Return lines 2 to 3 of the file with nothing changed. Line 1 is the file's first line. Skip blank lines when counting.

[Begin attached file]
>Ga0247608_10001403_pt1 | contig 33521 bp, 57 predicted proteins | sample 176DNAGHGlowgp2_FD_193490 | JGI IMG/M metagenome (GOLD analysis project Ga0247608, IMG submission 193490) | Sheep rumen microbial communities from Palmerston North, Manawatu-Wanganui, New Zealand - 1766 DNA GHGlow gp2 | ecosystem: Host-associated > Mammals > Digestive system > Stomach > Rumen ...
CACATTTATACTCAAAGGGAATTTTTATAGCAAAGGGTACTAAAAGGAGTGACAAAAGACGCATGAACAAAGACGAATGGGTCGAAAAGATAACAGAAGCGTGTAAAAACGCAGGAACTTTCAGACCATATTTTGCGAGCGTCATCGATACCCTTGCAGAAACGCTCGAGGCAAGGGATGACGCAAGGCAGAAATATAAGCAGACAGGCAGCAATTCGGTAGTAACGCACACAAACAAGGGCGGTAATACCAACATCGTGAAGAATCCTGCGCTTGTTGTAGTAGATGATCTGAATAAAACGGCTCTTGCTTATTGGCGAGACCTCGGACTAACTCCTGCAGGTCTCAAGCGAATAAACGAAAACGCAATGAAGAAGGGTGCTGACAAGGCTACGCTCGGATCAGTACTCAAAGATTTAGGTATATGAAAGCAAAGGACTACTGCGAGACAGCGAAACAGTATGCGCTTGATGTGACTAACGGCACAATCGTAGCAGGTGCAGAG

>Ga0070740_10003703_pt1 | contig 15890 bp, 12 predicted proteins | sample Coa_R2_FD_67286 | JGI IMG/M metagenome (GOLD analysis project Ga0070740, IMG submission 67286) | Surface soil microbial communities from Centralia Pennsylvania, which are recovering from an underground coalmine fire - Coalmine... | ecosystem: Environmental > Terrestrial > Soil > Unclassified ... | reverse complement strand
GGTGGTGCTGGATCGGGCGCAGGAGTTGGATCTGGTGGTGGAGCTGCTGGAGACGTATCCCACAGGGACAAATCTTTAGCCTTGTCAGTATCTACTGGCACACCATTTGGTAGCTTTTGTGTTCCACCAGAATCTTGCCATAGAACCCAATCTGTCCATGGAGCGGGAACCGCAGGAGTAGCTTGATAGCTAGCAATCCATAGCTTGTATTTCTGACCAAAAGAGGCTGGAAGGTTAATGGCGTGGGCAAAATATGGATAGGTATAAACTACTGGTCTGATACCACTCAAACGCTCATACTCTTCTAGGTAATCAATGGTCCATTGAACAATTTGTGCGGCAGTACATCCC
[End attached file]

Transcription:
CACATTTATACTCAAAGGGAATTTTTATAGCAAAGGGTACTAAAAGGAGTGACAAAAGACGCATGAACAAAGACGAATGGGTCGAAAAGATAACAGAAGCGTGTAAAAACGCAGGAACTTTCAGACCATATTTTGCGAGCGTCATCGATACCCTTGCAGAAACGCTCGAGGCAAGGGATGACGCAAGGCAGAAATATAAGCAGACAGGCAGCAATTCGGTAGTAACGCACACAAACAAGGGCGGTAATACCAACATCGTGAAGAATCCTGCGCTTGTTGTAGTAGATGATCTGAATAAAACGGCTCTTGCTTATTGGCGAGACCTCGGACTAACTCCTGCAGGTCTCAAGCGAATAAACGAAAACGCAATGAAGAAGGGTGCTGACAAGGCTACGCTCGGATCAGTACTCAAAGATTTAGGTATATGAAAGCAAAGGACTACTGCGAGACAGCGAAACAGTATGCGCTTGATGTGACTAACGGCACAATCGTAGCAGGTGCAGAG

>Ga0070740_10003703_pt1 | contig 15890 bp, 12 predicted proteins | sample Coa_R2_FD_67286 | JGI IMG/M metagenome (GOLD analysis project Ga0070740, IMG submission 67286) | Surface soil microbial communities from Centralia Pennsylvania, which are recovering from an underground coalmine fire - Coalmine... | ecosystem: Environmental > Terrestrial > Soil > Unclassified ... | reverse complement strand